In which John Green teaches you a bit about the 4th of July. In this special short Crash Course, John celebrates American Independence Day by teaching you how the holiday came to be on the 4th of July, and the many ways that Americans celebrate the day.
Transcript Provided by YouTube:
Hi, I’m John Green, this is Crash Course US History,
and today we’re gonna talk about July 4th, which in the United States is known as Independence Day.
This is the day that Americans celebrate our Independence from Great Britain by doing what we do best:
blowing stuff up, offering significant discounts on mattresses,
driving long distances for uncomfortable family interactions,
and eating a lot of grilled meat.
Right, so the story goes that the founders of this nation signed the Declaration of Independence on July 4th 1776,
parting ways with King George to found the freest, finest nation on the face of the Earth.
[Libertage: America: It’s our birthday!]
Yeah, except the continental congress actually approved a resolution of independence on July 2nd.
The Lee Resolution was proposed by Richard Henry Lee of Virginia in June of 1776,
and was a simple legal declaration of separation from England.
John Adams got so excited about it that he wrote to his wife Abigail,
The second day of July 1776 will be the most memorable epic in the history of America.
I am apt to believe that it will be celebrated by succeeding generations as the great anniversary festival.
It ought to be solemnized with pomp and parade, with shows, games, sports, guns, bells, bonfires,
and illuminations from one end of this continent to the other, from this time forward forevermore.
So what happened on the fourth?
Well, not that much, actually.
The Declaration of Independence was the formal announcement of independence and its text was approved on July 4th 1776.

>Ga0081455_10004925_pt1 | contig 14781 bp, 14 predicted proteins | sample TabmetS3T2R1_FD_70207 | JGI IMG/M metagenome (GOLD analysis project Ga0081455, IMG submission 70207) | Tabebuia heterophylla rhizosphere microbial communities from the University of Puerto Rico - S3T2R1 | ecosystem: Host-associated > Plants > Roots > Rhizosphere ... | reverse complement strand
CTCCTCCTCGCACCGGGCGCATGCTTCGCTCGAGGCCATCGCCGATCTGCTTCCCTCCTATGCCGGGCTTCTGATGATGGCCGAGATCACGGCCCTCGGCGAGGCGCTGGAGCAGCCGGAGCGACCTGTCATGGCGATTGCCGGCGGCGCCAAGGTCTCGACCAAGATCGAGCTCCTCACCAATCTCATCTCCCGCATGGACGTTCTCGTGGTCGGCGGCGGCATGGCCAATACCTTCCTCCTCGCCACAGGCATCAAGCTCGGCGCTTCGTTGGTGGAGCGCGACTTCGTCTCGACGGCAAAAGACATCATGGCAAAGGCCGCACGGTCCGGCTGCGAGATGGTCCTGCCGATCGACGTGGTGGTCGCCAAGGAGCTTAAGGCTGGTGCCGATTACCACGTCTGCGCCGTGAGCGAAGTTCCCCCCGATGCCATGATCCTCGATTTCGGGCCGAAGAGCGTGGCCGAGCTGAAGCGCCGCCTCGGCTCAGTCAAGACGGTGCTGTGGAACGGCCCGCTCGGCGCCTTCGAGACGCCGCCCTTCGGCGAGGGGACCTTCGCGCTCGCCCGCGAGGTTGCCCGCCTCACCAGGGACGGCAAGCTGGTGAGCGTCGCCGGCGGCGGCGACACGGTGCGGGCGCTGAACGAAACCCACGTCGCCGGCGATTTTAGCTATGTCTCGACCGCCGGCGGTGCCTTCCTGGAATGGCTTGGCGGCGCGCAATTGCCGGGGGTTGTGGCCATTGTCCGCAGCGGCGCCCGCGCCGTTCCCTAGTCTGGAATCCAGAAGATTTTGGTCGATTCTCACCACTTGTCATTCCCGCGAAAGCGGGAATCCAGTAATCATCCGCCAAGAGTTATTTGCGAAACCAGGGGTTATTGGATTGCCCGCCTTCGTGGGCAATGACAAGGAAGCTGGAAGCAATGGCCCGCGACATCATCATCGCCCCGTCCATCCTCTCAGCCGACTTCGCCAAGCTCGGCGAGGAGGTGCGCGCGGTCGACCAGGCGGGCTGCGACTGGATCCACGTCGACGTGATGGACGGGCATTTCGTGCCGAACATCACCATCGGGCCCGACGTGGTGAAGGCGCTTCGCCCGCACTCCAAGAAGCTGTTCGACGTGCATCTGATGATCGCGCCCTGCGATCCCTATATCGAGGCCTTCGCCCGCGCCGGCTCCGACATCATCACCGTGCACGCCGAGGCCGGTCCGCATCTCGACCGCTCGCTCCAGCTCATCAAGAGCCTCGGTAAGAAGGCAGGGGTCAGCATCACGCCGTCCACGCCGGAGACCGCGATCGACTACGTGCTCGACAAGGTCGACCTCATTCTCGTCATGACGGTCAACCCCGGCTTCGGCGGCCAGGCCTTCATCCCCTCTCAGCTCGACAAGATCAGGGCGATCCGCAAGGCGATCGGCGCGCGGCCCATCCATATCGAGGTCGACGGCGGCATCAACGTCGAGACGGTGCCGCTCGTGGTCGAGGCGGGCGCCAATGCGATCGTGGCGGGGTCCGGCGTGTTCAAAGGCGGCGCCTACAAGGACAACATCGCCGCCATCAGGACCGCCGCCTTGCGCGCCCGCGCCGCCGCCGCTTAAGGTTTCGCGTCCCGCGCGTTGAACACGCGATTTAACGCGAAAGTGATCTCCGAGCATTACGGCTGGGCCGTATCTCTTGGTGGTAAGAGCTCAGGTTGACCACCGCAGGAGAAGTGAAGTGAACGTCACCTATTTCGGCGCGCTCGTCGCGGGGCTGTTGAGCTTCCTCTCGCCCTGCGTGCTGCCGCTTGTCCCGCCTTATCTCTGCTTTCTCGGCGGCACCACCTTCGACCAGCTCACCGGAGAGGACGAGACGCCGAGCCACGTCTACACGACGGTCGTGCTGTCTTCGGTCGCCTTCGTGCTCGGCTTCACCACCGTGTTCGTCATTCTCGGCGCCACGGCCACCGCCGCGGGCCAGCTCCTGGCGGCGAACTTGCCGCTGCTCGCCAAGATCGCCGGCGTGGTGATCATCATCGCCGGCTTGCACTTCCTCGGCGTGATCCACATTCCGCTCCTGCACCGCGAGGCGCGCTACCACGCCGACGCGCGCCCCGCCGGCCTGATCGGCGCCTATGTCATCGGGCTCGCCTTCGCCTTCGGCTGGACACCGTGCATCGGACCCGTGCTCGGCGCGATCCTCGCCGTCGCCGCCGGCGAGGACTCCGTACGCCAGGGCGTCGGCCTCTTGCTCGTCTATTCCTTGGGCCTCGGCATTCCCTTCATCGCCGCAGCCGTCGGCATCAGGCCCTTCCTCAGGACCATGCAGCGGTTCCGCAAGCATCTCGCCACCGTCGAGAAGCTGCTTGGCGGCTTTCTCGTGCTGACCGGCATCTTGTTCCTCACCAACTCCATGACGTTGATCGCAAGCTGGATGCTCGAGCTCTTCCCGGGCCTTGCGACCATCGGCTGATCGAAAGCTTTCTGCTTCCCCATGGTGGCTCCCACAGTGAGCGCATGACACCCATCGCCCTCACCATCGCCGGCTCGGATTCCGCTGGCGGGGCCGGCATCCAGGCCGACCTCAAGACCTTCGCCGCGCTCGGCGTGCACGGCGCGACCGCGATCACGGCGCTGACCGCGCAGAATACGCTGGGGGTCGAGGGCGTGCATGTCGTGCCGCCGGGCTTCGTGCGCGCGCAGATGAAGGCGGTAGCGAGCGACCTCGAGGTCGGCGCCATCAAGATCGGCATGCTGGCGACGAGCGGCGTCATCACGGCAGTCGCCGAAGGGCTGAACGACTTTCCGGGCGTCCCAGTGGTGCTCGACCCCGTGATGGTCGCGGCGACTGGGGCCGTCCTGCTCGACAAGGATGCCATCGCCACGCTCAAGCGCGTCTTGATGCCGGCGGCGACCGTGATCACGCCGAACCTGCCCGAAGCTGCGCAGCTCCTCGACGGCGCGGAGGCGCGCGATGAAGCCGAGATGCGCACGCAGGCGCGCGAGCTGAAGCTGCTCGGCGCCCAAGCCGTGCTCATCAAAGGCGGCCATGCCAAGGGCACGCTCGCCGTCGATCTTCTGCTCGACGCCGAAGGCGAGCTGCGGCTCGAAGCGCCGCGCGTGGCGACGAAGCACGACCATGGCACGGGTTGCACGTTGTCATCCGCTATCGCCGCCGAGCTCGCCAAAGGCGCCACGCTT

The fancy parchment version with all the pretty calligraphy wouldn’t get drawn up until July 19th,
and most members of the Congress signed the Declaration on August 2nd.
Adams may have been wrong about the date, but he was definitely right about the celebration.
Americans started celebrating the 4th of July as early as 1777, and, as Adams predicted,
the holiday was observed with feasts, 13 gun salutes, and fireworks.
Why don’t we call them illuminations anymore, Stan?
Y’know, people can say, like, “oh, we put a man on the moon
and we can refrigerate our meat now”
but I miss the old days!
Anyway, in 1778 George Washington celebrated the Fourth by giving his soldiers a double ration of rum,
and also there was much more shooting than usual.
But while the people celebrated the anniversary from the beginning,
the federal government took its sweet time in formalizing the holiday.
Independence day became an unpaid holiday for federal employees in 1870
and became a paid day off in 1938.
4th of July observances have evolved over the years,
but they generally involve patriotic displays, including decorations, fire, and explosives.
Essentially, we celebrate our independence by having a one-day fake war each summer.
Huzzah! [pops party popper]